HR Insights

The Importance of Knowing Just When to Speak Up

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This is short post this week, but this topic is on my mind because I have had this conversation with so many people over the past month or so.

Here’s the dilemma so many people face…

Two kinds of people

There is one kind of person (who is universally disliked) that brags, is always talking, pretends they know it all, doesn’t add value, but acts like they are really important.

There is another kind of person who is highly capable, but doesn’t speak up because they are SO afraid that they will turn into (or be seen as) that first type of person.

The reality:

  1. This NEVER happens.
  2. There is LOADS OF ROOM in between.

Smart, capable, humble, respectful

You can speak up and you can step forward – a lot — without risking turning in to that kind of person you don’t want to be. There is so much room between the two. Don’t worry about it so much.

If you are not already an annoying blow-hard, you are not going to turn into one because you speak up. That kind of person is a different species.

It’s important to contribute to the conversation.

Former Secretary of State Madeline Albright once offered this very good advice to people who are not stepping forward: Learn to interrupt.

You will not be given the floor to share your contribution. You need to work it in or risk living in the background forever.

OK, you might like living in the background. But just know that you are limiting your opportunity to contribute. You’ll get to do more excellent work it if you step forward and share your knowledge with others.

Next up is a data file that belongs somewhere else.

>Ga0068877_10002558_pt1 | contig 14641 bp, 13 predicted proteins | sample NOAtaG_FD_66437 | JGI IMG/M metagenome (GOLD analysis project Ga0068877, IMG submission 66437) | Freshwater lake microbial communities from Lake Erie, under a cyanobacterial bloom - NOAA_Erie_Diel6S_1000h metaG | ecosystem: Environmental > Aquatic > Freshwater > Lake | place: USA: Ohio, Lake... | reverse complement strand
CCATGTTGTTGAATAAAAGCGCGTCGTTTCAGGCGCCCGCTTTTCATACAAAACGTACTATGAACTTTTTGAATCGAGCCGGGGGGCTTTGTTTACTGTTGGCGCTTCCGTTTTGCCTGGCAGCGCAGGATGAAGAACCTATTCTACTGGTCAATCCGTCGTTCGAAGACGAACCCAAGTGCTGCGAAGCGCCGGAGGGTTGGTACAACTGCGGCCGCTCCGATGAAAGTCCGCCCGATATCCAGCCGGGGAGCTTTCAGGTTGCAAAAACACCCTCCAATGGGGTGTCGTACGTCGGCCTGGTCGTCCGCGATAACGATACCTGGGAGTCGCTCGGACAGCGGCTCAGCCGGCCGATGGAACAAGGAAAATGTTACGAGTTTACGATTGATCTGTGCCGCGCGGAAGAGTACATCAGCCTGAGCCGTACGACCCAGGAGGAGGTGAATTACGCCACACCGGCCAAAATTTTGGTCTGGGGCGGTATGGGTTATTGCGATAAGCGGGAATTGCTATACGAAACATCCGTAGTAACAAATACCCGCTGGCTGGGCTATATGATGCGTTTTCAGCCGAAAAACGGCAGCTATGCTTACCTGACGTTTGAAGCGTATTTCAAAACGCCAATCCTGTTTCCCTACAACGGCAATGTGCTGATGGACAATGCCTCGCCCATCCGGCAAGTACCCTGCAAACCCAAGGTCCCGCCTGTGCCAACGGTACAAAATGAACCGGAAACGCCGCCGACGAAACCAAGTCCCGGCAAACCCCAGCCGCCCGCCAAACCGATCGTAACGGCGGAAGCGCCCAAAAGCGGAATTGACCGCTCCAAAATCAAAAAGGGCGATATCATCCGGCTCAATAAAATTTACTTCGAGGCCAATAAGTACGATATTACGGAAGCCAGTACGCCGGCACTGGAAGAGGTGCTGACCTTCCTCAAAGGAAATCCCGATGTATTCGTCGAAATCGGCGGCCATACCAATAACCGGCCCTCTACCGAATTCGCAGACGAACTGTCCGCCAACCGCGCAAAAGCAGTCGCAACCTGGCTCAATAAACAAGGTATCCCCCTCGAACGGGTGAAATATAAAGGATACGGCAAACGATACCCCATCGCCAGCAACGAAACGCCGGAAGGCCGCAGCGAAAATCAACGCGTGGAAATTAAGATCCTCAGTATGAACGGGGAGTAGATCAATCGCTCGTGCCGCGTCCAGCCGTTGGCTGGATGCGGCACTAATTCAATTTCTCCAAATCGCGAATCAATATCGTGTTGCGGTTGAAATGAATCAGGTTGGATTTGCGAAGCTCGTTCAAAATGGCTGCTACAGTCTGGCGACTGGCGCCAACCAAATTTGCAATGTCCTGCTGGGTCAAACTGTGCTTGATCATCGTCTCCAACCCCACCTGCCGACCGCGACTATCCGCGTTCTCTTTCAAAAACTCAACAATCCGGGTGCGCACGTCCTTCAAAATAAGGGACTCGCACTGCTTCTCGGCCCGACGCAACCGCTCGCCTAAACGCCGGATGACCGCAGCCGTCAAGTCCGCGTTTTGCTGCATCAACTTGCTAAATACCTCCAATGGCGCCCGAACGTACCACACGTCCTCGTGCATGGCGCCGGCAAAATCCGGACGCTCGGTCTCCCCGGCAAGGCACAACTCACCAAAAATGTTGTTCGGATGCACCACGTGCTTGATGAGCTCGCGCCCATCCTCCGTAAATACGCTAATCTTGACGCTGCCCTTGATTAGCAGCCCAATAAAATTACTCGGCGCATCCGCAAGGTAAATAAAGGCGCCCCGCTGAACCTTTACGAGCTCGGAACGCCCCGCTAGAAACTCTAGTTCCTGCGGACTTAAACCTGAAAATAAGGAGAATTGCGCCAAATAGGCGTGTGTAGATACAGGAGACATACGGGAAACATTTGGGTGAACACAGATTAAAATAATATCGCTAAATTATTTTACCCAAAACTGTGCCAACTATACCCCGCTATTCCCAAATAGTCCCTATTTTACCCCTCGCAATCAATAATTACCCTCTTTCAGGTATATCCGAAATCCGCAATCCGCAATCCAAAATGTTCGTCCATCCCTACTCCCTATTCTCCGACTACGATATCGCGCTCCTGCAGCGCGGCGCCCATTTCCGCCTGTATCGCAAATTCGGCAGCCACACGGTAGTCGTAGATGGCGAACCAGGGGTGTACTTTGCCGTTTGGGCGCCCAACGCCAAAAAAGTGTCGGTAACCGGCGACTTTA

Give yourself a break

Many people feel unworthy of speaking up. I often ask people struggling with this: Do you think you are at least as capable as the person doing all the talking?

The answer is always a resounding yes, even more-so.

So the question is, why not give yourself permission to be even a fraction as confident as that other person is acting?

For more ideas, see Building Your Brand without Bragging.

This was originally published on Patty Azzarello’s Business Leadership Blog. Her latest book is Rise: How to be Really Successful at Work and LIKE Your Life.

Patty Azzarello is the founder and CEO of Azzarello Group. She's also an executive, best-selling author, speaker and CEO/business advisor. She became the youngest general manager at HP at the age of 33, ran a billion dollar software business at 35, and became a CEO for the first time at 38 (all without turning into a self-centered, miserable jerk). You can find her at patty@azzarellogroup.com .
  • Elyssa Thome

    It can be tough to speak up in meetings, but it makes a huge impact on the perception others have on your influence in the workplace. Great advice I received very early in my career is to come into large meetings with one point you plan to contribute. By preparing in advance, it makes it a bit easier to speak up, and that experience makes it easier the next time.
    Everyone knows who “that guy” is. If you are adding value to a conversation, you are very rarely “that guy.”